Economists wary of being caught out again by US non-farm payrolls number

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It’s the first Friday of the month, so it’s time for the US non-farm payrolls (NFP) report.

The NFP jobs report from the US Bureau of Labor Statistics last month came in way below market expectations with 266,000 jobs added.

“Some economists had expected over one million. The shortfall is being attributed to a shortage of labour, which seems bizarre when the official U3 unemployment rate is 6.1% and the U6 rate is 10.4%,” said analysts at AJ Bell.

“But the theory is that American government stimulus checks and employment support have been so generous many workers are being tempted to stay at home.”

This month, economists have dialled back their forecasts to around 675,000, with plenty also saying wage growth may be the number to watch in Friday’s report.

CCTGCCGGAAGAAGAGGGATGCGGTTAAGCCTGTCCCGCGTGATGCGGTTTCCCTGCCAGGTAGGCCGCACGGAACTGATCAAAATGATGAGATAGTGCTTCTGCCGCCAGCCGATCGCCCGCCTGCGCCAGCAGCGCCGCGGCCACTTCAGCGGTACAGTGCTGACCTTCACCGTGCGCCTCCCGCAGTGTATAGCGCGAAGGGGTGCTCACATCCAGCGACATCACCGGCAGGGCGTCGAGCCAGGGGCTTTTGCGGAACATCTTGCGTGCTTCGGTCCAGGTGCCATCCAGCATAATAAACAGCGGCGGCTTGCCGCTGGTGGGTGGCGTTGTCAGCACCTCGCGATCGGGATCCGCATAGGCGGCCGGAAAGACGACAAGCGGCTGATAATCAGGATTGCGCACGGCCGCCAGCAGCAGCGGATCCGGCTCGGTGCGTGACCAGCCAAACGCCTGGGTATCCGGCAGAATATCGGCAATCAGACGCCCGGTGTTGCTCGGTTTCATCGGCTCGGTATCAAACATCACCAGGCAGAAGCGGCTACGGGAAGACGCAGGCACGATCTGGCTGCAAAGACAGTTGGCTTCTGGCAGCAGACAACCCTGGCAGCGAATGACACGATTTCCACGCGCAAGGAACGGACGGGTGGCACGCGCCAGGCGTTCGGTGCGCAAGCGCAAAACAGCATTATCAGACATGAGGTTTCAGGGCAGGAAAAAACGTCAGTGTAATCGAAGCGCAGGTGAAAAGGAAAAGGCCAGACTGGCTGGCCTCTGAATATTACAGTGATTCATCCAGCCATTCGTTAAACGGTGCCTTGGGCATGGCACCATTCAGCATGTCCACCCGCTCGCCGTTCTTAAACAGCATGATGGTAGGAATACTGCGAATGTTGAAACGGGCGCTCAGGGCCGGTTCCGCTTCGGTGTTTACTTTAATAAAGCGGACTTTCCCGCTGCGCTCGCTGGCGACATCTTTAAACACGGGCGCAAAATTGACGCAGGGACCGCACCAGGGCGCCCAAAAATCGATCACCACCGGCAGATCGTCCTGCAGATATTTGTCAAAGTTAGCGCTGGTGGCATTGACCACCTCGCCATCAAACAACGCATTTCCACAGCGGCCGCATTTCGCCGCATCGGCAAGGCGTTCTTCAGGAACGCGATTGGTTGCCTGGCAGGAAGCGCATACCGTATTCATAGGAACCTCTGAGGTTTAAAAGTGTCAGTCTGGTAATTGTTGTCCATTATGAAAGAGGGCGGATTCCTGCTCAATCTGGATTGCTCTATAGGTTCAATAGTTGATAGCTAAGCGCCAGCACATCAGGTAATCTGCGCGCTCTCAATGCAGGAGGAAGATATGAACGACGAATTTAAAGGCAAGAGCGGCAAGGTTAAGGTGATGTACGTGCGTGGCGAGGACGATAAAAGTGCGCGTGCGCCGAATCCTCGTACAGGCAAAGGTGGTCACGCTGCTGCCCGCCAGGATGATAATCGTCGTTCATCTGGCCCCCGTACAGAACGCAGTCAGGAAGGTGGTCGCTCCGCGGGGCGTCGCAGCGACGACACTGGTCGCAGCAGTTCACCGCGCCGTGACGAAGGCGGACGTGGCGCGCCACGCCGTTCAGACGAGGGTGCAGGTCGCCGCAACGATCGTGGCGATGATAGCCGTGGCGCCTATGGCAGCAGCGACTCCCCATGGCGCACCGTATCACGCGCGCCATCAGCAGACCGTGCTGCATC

With US inflation having started to pick up, and many people worried it may rise out of control, market analyst Marshall Gittler at BDSwiss pointed out that a number of Federal Reserve policymakers have said the central bank should start “thinking about thinking about” withdrawing some of their extraordinary monetary stimuli.

In other macro news, the UK is chipping in with new private car registrations for May and the Markit/CIPS Construction Survey.

Pantheon Macroeconomics thinks the former will be down 10% or so on two years ago, after April’s registrations were double the April 2019 level after car showrooms reopened.

As for the latter, the consensus forecast is for a reading of 62.0 for May, up a tad from April’s 61.6.

Lastly, G7 finance ministers meet in London on Friday and Saturday ahead of the June 11-13 G7 Summit in Cornwall.


Significant announcements expected

Economic data: US non-farm payrolls, UK construction PMI

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